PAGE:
Meditation has been a motivating force for people since ancient times. The type of meditation and the effects of meditation vary from person to person. A particular kind of meditation might work for someone and the same might not work for someone else. No matter what kind of meditation it is, one of its most important contributions is a boost in creativity. And just like other forms of art, creativity is very important for music as well.
Meditation to Improve Your Music
Albert Einstein said, “The most beautiful thing we can experience is the mysterious. It is the source of all true art and all science.” Like most geniuses, Einstein understood that the source of creativity lies beyond the mind. And of course, it is impossible to disagree with Einstein, what is beyond the mind, is definitely mysterious.
Musicians can develop their creativity by becoming more familiar and comfortable with the mysterious place where all thought and creativity arise. For recording his legendary song, For The Love Of God, Steve Vai fasted for 10 days and recorded the song on the fourth day of the fast. He did that to take his mind to a different creative space than usual. Now, we all don’t have to starve ourselves to reach a more creative place. Meditation can also help us get there.
Now, we understand that by using terms like “beyond the mind” we can be accused of making New Age philosophy remarks (somewhat like those Instagram motivational quotes) that have practically nothing to do with everyday life. But remember that opinions are relative and may not appeal to everyone, you can still learn as an option. As evidenced by many, being comfortable in the space beyond thoughts is practical and beneficial, especially for creative activities like writing music.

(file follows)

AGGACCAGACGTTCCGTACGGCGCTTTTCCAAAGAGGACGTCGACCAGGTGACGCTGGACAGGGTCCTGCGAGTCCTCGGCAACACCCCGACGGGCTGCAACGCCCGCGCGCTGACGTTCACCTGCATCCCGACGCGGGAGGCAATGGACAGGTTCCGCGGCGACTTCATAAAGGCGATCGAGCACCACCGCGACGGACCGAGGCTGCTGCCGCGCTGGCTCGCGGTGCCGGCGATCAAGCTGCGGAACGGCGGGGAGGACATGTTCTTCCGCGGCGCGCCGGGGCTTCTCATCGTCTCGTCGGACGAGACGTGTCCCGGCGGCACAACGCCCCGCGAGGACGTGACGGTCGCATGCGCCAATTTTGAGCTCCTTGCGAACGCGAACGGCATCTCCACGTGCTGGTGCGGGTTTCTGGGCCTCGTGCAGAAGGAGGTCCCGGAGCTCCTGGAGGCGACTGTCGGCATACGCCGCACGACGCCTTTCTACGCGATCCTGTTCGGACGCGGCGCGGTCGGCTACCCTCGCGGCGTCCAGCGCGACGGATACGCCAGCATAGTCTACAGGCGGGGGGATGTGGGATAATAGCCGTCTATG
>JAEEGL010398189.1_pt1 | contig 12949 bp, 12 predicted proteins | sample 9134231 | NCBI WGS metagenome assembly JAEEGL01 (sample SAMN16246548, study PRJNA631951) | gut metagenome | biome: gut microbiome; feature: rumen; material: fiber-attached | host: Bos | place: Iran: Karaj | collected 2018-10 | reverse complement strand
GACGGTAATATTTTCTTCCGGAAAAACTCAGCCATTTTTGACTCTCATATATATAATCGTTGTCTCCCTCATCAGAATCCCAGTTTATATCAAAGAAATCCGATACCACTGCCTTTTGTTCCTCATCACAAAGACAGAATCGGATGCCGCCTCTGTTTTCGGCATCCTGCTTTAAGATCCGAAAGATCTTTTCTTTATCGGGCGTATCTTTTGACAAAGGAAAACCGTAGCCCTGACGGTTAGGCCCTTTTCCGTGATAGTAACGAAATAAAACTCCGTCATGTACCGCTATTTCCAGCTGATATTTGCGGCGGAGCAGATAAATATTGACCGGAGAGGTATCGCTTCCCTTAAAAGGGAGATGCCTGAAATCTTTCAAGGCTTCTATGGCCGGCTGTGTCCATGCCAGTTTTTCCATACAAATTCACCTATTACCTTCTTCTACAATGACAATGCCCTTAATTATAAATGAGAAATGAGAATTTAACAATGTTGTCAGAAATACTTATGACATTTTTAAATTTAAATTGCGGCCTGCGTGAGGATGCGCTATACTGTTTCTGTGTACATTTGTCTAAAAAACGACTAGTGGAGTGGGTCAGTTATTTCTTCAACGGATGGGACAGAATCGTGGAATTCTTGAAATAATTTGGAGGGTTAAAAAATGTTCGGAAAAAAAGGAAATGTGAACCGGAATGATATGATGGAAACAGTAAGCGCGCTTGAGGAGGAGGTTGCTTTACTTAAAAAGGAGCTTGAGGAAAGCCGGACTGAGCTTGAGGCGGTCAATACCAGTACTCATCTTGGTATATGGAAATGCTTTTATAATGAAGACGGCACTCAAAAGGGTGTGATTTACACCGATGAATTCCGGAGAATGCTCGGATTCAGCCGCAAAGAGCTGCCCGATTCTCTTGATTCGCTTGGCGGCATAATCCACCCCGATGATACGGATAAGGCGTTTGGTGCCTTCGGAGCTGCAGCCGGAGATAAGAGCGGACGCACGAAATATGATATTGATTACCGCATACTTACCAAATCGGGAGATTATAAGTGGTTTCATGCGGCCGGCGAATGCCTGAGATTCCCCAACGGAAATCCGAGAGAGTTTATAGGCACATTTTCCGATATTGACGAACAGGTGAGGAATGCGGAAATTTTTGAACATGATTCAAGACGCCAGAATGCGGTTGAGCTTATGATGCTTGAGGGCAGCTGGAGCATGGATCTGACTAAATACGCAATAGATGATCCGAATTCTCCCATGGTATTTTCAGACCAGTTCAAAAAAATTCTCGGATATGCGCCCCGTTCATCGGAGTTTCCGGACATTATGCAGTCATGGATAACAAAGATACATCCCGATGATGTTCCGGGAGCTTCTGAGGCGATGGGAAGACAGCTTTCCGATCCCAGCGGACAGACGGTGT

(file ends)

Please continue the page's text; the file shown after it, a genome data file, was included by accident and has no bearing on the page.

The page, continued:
Meditation is the perfect practice for any creative musician. Let us tell you about two types of meditation, both of which can lead to a great boost in your creativity.
Ever since the Beatles took the first step in popularizing Transcendental meditation in the 1960s, many art creators such as musicians and film directors have turned to it.
Transcendental meditation is essentially a simple practice of concentration. Students are given a mantra (a string of Sanskrit syllables) to repeat over and over to exclude other thoughts.
Transcendental meditation interrupts our habitual mental interpretation, opening a door to the creative space beyond thoughts. While applying transcendental meditation, we experience spontaneous solutions to countless creative problems. And there is no question in everyone’s mind that transcendental meditation facilitates creativity in general.
The ultimate goal of mindfulness meditation is to create a non-judgmental awareness of the flow of one’s experience of the present moment.
As anyone who knows brainstorming knows, letting go of judgment is essential to the creative process. But being careful is much more than letting go of judgment. As we rest more deeply as careful observers of our experience, we begin to notice the natural, fabricated awareness that all thoughts come and go. Then we can rest more deeply in this space. By doing this, we begin to free ourselves from being attached to the mechanical, repetitive, and not very creative nature of most thinking and tap into the true source of creativity.
Einstein also said, “No problem can be solved at the same level of consciousness that created it.” This statement applies no less to us, although musicians cannot solve problems like a physicist. By temporarily transcending the noisy mind, we give ourselves the gift of entering that mysterious space from which all creativity is born, the source of “all true art and science.”